Will this film change anything? I don't know, and I doubt that Angry Indian Goddesses consciously aims at that. However, knowledge holds the key to change and awareness is an important aspect of that power.

With Goddesses like these, who needs heroes?

Definitely worth a watch.

Tuesday, September 08, 2015


Photo credit: Ritesh Uttamchandani

Rise - above pettiness, hypocrisy and lies (unless they’re white).
Rise - above envy, hatred and everything that makes us fight.

Rise - above the person you are today, to become a better version of you.
Rise - beyond your reality; let none say you can't live life anew.

Rise - above your ego, before it rises above YOU.
Rise - above your possessions, because many have only a few.

Rise - higher than the sun; that, is your place in the sky.
Rise - because the question is "WHY NOT?", not a silly "WHY?".

And if all this seems too difficult, take my hand.
Together we ought to,
Together we must,
Together we can!

Virtue, integrity, morality; our battle hard-fought,
A better world is not a myth, a lost ideal it is not.


(This particular poem is inspired by my very talented friends Ritesh Uttamchandani & Victor Mukherjee.)

Saturday, August 01, 2015

आज एक कवि से मुलाक़ात हुई

आज एक कवि से मुलाक़ात हुई।
बहुत अच्छा लिखता है।
लब्ज़ों का सहारा सहारा है, बैसाखी नहीं उसकी,
मगर उसे अपने हुनर पर इतना यकीन भी नहीं।

पढ़ने वाले जान जाएँगे दोहराई-दोहराई सी उसकी सोच है,
सुनने वाले जान जाएँगे गहरी कोशिशों में कितना संकोच है।
लिख पाना अपने-आप में एक सफ़र है,
और सफ़र में आभूषण व औज़ार ना हो,
तो कवि सजाए कैसे, क़दम बढ़ाए कैसे?

अनुभव और स्मृति-स्तुति-सामग्री,
तुम्हारा कोश उमड़ता हुआ, मेरा कुछ ख़ाली है अभी।
जिऊँगा कुछ और, और गुज़ारते ये दिन, शब, सुबह,
अनुभव की झोली को भरता जाऊँगा।
शायद कवि कहलाऊँगा, और फ़िर कोई और कहेगा...

आज एक कवि से मुलाक़ात हुई।
बहुत अच्छा लिखता है।
लब्ज़ों का सहारा, सहारा है बैसाखी नहीं उसकी,
मगर उसे अपने हुनर पर इतना यकीन भी नहीं।

Wednesday, July 01, 2015


Image Courtesy:
As I descend into the darkness in that imposing elevator, I wonder where I am and how did I get there. I have absolutely no recollection of taking this elevator before, and I must have done so to get to the upper echeleons (unless I landed on the roof in a chopper, which I don't remember either). The lights in the elevator are dim & flickering; it's occupants grim & sweaty. It has no walls and it is easily 20 X 15 feet in its entirety. I have been here before! Many times over the years, but where am I? Is this a dream?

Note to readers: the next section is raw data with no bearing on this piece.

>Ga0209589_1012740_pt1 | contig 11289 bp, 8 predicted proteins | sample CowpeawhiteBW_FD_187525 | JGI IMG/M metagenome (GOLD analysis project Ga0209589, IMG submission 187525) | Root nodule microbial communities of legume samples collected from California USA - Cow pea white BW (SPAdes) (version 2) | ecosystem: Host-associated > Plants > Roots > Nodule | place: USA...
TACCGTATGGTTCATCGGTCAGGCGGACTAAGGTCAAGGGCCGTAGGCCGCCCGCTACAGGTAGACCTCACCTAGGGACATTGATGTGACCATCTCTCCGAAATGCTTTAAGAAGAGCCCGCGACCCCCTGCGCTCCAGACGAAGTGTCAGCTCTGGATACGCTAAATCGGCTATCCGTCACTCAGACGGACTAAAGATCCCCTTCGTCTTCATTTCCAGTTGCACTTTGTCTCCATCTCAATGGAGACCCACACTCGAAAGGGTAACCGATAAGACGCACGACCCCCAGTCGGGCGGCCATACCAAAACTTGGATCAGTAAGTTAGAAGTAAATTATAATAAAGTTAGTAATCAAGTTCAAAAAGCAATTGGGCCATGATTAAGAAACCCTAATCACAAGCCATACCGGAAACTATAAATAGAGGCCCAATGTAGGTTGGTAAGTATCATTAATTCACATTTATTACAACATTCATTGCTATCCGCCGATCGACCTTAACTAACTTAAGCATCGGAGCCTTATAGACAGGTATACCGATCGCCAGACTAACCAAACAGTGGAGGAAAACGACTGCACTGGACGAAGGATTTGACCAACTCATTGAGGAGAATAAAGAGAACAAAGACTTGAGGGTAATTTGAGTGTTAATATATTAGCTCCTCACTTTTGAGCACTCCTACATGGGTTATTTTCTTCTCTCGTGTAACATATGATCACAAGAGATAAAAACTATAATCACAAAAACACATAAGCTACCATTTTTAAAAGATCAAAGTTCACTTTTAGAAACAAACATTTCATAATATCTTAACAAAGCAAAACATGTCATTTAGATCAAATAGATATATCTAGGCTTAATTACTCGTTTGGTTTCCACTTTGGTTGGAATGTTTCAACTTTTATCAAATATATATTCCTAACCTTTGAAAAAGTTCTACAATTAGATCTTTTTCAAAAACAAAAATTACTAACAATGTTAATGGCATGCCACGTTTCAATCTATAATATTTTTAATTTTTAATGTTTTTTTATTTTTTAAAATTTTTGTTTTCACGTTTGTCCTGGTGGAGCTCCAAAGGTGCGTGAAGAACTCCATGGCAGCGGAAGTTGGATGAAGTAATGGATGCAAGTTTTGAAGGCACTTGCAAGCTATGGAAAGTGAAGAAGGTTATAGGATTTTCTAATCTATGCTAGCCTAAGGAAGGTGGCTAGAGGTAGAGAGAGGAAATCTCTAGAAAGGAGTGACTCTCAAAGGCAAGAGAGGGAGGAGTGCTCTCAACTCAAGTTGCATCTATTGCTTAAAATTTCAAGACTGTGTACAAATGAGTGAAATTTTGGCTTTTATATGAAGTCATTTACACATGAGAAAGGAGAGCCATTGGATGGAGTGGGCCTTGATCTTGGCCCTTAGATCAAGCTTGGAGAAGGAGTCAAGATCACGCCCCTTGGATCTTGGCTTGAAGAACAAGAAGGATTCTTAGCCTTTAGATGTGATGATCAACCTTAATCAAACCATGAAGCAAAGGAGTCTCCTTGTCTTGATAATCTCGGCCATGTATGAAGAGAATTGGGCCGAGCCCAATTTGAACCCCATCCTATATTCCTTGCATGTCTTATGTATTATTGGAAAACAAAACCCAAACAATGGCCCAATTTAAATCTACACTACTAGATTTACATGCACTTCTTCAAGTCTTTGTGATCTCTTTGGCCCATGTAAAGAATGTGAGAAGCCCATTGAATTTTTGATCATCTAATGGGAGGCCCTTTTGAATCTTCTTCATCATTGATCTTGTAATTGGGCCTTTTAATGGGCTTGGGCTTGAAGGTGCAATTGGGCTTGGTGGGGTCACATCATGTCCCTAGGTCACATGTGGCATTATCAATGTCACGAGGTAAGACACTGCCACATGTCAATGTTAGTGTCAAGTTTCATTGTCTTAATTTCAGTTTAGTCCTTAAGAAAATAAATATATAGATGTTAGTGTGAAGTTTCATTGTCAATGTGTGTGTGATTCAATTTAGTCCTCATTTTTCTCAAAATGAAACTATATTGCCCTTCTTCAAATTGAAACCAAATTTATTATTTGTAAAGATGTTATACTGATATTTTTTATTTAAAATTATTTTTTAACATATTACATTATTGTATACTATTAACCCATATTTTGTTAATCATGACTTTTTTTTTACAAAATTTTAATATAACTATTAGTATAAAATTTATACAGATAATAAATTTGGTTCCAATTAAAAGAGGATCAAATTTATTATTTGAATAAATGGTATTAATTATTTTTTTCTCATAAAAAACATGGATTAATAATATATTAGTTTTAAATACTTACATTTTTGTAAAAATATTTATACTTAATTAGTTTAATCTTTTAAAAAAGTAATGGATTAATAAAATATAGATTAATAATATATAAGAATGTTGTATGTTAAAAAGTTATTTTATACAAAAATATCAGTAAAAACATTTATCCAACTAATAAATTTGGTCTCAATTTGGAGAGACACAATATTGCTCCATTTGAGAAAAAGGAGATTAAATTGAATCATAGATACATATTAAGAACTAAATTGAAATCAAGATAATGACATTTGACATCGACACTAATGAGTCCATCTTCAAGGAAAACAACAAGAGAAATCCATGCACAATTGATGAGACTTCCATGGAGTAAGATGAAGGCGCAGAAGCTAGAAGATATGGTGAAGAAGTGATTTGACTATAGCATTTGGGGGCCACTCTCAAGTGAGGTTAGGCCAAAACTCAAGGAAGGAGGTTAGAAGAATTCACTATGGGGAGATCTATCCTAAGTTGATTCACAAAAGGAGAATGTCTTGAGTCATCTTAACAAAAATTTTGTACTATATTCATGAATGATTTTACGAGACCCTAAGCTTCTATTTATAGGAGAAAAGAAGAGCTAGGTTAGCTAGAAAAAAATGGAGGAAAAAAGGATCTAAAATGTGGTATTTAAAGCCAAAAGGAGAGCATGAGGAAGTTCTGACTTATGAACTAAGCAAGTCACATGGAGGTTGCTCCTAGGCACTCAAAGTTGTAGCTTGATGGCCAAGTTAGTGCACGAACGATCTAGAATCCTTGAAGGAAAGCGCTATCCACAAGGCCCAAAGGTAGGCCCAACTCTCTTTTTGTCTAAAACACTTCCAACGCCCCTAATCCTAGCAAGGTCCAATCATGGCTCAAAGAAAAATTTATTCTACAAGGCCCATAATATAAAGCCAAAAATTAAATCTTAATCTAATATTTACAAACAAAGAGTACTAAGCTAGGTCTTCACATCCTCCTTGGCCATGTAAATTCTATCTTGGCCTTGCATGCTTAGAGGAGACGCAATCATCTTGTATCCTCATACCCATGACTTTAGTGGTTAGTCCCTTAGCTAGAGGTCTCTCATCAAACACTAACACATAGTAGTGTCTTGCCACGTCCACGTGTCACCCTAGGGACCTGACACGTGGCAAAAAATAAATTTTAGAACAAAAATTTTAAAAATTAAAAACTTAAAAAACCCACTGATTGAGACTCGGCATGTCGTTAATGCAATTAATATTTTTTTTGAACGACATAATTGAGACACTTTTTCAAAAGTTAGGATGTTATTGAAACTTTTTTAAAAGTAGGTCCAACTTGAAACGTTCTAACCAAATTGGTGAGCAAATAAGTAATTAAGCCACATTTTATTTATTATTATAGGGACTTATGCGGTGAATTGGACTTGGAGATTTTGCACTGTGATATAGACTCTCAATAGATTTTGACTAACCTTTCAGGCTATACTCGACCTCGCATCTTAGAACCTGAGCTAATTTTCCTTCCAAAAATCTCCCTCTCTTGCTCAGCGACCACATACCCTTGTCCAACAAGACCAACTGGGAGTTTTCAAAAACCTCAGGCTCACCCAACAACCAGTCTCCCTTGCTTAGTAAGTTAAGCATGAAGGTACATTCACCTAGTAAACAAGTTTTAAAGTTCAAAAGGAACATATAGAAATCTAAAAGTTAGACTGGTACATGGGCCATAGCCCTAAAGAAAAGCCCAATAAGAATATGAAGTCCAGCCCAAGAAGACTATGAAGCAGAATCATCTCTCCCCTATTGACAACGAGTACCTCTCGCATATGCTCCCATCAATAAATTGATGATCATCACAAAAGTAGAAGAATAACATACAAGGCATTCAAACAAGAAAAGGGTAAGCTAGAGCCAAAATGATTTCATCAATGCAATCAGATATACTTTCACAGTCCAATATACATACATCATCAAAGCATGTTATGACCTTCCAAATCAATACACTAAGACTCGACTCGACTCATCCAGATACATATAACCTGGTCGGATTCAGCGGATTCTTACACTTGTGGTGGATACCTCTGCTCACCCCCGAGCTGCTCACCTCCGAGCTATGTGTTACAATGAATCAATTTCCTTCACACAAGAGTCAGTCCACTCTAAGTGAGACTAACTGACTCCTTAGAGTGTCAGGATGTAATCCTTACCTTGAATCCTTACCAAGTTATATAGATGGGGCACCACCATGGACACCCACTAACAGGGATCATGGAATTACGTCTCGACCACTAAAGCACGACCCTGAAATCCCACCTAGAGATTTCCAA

Before I can comprehend the gravity of the question, the elevator comes to a roaring halt! I am the only one to alight; right into a dark room devoid of any furniture. The place looks like it hasn't been cleaned in months. In the center of the room is a television set hooked on to a contraption that makes it swing like a pendulum. Only, the movement isn't horizontal but vertical. This throws shadows across the room & rectangles of light on the floor & the ceiling, and blinds me every time the screen faces me. 

Once I adjust my sight to the alternating darkness & light, I notice the screen. Blank, only static. There is another man in the room, on a mound of moth-eaten mattresses, staring at me with disgust as if I am responsible for the shitty cable reception. With nothing on TV, I step out.....

....into bright daylight, right into a horde of children in uniforms returning from school! Neatly lined up in single files, they are eerily soundless. I turn around to look at the building I've just come out of: "Jamuna Apartments."

Wierd! What am I doing in Dhanbad? This is one of the apartments in my old housing society. Well, now that I'm here, I might as well go meet Mom at her salon. I'm running towards her now, with no apparent hurry to get there. And yet, I'm running. While I zip across the children & familiar sights of my hometown, I calmly ask myself a question: 

How did I get here? I remember sleeping in my bed in Mumbai last night & yet, here I am, thousands of miles away in Dhanbad. I rarely come here anymore. Did I just fly over on a whim? If so, why don't I remember it???

It was a dream. Real; and yet, as convoluted & fantastic as one can be. Why am I documenting a dream in such vivid detail? What is so special about it? We dream every time we sleep, don't we? Therein lies the catch, at least for me.

I haven't dreamt in a long time, or have been unable to retain a single fragment of my dreams. It has been documented that even though we dream everytime we sleep, we retain or remember only a minuscule percentage of that. Hence, the extremely frustrating memory of having had a great idea in your dreams. If only you could remember it. 

Ergo, either my dream adventures have been cut short, or I cannot recall them. Then again, why I was excited by this particular dream was that it was set in my hometown, in the housing colony where I first lived. Shanti Bhawan was its name, and it became a recurring character in my dreams when I was drafted to a boarding school. Perhaps, in spite of years of drifting through wonderful schools & a purgatory college experience, and finally having settled in the chaos of the entertainment industry, home is never too far away from my mind. And that in the deepest, more colorful recesses of my mind, there still remains that awestruck comic book fan, whose dreams take the shape of all the imagination locked up inside him.

And oh, my parents come visiting me in Mumbai tomorrow :)